Totopo chips are crisp conveyances, as well, for salsa macha — an oil-based mixture of peanuts, sesame seeds and chilies that is fascinatingly fruity, bitter and nutty at once. A quartet of more familiar salsas — vibrant pico de gallo, smoky red pepper and tomato, smooth avocado and cilantro, and brisk habanero — comes with a basket of different tortilla chips, freshly fried but not made from scratch.

Tlayuditas are corn tortillas hardened on the mesquite grill, then fried on the griddle and finally topped like pizza. Overburdened with mashed black beans and chorizo, stringy quesillo cheese, fresh tomatoes and cabbage, they lacked the finesse of other offerings.

You can easily fill up on tacos, tostadas or other antojitos, but the dinner entrees are worth making room for. Unusually tender chile-rubbed flank steak makes an outstanding carne asada plated with black beans and guacamole. Cilantro-tinged arroz verde offers bright contrast to the rich red mole draping a leg-and-thigh joint of braised chicken. The grilled-vegetable array on both plates recently included nopales and ramps.

Habanero relish ignites cochinita pibil, incredibly pliant pork steamed in a banana leaf. In the Yucatan, that fierce green sauce is called xni pec, or dog’s nose, for its tendency to make people’s noses drip. You may want to ask for it on the side.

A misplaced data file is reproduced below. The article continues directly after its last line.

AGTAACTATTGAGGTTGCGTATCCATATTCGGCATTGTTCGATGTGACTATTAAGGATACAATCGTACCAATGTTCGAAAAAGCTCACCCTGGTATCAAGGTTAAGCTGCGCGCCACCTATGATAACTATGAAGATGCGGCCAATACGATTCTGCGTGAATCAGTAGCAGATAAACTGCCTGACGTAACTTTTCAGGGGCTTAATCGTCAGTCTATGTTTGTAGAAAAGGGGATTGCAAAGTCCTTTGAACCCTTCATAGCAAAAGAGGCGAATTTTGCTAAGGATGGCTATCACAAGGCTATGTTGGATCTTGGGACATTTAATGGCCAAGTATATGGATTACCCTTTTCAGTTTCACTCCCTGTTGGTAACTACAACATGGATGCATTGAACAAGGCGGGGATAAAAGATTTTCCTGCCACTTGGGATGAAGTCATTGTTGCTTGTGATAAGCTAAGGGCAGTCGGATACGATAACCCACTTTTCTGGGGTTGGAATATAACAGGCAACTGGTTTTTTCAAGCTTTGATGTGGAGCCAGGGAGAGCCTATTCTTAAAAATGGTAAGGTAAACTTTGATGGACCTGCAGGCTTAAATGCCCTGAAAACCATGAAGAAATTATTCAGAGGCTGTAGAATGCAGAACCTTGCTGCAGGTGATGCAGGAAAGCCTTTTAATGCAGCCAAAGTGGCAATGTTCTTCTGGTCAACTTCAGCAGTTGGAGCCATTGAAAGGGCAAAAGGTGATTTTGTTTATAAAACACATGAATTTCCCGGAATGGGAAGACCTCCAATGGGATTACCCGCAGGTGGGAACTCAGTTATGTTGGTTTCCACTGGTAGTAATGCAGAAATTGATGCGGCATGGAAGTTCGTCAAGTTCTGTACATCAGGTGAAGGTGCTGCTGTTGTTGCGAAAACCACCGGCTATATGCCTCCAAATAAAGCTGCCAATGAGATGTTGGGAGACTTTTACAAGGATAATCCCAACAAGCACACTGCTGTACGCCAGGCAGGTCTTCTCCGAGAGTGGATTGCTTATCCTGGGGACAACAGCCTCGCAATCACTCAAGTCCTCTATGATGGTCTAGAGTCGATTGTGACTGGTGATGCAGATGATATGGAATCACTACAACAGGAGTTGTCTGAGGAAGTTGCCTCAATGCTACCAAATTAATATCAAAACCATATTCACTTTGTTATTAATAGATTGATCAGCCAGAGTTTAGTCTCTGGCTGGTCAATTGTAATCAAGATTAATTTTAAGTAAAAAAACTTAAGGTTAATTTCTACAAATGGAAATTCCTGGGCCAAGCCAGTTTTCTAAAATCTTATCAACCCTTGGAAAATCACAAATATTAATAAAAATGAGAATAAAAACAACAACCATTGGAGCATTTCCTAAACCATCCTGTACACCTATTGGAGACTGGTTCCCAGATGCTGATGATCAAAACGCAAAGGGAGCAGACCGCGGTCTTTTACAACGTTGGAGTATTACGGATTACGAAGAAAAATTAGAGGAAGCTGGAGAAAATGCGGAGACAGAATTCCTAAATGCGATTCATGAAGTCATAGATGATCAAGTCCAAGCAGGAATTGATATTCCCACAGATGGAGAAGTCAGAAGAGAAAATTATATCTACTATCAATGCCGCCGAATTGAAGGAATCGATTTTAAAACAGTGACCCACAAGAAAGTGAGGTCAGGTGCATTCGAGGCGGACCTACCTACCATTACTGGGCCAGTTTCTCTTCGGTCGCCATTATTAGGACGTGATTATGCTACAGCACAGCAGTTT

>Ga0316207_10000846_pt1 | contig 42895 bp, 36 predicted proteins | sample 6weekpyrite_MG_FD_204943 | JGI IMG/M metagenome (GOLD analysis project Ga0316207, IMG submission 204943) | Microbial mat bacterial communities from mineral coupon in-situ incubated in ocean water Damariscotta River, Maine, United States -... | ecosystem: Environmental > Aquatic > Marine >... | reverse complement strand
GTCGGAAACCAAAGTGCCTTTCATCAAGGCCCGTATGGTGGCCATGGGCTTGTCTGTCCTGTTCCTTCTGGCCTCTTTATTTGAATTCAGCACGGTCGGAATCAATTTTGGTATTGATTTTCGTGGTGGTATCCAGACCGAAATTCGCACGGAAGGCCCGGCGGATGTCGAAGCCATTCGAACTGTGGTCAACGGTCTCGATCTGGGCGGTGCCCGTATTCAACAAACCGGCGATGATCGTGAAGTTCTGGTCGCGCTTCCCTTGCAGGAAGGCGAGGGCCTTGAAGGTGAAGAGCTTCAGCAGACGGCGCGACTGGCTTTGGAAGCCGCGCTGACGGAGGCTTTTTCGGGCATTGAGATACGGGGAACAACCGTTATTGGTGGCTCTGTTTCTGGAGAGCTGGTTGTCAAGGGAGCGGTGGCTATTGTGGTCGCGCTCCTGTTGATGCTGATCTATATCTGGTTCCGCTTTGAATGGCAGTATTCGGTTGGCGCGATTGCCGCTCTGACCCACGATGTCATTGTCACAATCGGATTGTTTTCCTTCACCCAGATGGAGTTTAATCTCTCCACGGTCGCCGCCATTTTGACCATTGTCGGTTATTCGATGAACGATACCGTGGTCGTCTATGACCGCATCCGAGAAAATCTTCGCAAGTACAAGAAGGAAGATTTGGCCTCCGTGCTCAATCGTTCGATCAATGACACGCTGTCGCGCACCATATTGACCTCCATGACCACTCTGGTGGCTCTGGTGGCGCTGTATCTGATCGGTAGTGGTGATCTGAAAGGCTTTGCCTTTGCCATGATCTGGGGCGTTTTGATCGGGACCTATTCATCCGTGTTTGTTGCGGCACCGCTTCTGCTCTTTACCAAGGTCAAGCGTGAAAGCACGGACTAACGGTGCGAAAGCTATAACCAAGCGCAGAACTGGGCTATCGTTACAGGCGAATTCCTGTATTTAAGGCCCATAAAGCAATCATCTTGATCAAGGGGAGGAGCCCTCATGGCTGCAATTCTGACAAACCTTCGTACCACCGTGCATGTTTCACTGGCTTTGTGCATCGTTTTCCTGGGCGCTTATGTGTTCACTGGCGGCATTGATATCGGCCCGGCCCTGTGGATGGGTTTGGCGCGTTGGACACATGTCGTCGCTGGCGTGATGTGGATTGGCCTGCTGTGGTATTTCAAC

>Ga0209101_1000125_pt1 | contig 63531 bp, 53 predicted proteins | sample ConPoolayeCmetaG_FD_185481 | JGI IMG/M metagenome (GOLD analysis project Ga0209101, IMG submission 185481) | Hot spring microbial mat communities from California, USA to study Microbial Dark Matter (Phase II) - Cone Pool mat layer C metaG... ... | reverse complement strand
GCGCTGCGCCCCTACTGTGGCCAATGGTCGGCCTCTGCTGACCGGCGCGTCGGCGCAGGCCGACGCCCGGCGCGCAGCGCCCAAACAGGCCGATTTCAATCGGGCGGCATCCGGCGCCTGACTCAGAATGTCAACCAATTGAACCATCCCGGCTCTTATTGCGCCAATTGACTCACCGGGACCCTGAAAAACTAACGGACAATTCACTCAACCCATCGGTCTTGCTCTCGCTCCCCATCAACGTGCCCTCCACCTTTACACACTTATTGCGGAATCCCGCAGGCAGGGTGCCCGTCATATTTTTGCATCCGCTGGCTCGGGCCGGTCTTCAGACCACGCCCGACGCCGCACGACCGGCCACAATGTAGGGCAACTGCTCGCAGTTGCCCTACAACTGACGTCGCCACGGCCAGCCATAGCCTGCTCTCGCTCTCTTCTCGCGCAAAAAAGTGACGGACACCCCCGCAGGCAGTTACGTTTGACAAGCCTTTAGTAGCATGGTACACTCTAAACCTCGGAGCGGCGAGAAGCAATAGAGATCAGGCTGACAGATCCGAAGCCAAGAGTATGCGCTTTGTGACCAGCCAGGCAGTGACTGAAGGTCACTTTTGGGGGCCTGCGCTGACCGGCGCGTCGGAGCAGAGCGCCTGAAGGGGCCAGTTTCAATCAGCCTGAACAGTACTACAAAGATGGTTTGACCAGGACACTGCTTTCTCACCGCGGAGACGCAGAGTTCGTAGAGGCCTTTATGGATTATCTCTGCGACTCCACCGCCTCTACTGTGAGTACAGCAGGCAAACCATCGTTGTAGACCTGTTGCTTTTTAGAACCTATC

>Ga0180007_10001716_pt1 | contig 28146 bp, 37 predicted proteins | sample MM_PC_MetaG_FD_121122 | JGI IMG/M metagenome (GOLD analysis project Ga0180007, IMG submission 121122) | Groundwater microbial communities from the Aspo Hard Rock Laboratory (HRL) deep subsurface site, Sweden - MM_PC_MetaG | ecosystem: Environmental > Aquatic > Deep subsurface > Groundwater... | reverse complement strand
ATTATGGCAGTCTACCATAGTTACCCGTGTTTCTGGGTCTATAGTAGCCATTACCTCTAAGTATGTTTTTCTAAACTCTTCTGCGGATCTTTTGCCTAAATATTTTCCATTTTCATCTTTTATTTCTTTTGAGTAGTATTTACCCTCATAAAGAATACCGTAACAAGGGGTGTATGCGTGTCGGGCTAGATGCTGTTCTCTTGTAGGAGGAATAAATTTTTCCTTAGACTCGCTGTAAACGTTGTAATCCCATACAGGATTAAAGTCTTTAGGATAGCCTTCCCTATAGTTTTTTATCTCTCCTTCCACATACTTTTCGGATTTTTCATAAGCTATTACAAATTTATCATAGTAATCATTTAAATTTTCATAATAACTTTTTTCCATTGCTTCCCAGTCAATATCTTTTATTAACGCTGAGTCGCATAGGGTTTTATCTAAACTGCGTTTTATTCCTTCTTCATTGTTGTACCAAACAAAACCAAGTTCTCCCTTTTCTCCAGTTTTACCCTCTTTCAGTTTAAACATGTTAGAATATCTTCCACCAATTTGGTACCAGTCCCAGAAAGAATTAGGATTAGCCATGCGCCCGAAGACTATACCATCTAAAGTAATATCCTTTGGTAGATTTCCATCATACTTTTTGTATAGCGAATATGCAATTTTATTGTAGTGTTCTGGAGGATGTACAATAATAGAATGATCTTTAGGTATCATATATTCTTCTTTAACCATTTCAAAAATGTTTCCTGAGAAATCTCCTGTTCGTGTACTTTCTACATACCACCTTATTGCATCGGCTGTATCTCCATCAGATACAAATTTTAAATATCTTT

Sample menu

Lamb barbacoa taco  $4

Totopos with salsa macha  $6

Crab tostada  $12

Cochinita pibil  $18

Carne asada  $26

General manager Salvador Huerta, who grew up in Mexico City and the Yucatan, likes to share the story of his brother howling through the night after rashly downing a bowl of xni pec. A former bar manager at Matt’s in the Market, Huerta’s firsthand knowledge of the country, its culture and language is an asset to Gracia. He compiled the playlist of contemporary Mexican music that fades in and out above the conversational hubbub. He curated the impressive selection of mezcal (half price every Tuesday) and created a list of classic cocktails re-imagined with agave spirits.

Tres Generaciones anejo tequila replaces bourbon or rye in the Manhattan. The gimlet gets a jolt from tequila infused with jalapeño and serrano peppers. You can add more intrigue to the big, potent, well-balanced margarita by opting for mezcal or its less smoky, slightly vegetal cousin, sotol, a spirit distilled from wild agave plants found in the region of Chihuahua. These are drinks that demand a snack, like the giant chicharrones speckled with salt and chile powder, or the lime-kissed, chile-stoked guacamole pinned with a flamboyant boutonniere of radish rounds.

Gracia is styling right through dessert. Churros made with pate a choux were a little too wet in the middle, but they had a delicate crunch even dipped in warm, almond-flavored chocolate ganache. Toasted coconut dresses up the satiny flan. The surprise stunner was a whole roasted plantain. The sweet fruit, spooned from its blackened skin, eaten with crumbles of cotija cheese and a drizzle of crema, makes a simple and suitably graceful finale to a meal at Gracia.

Information in this article, originally published May 19, 2016, was corrected May 20, 2016. A previous version of this story incorrectly spelled general manager Salvador Huerta’s name.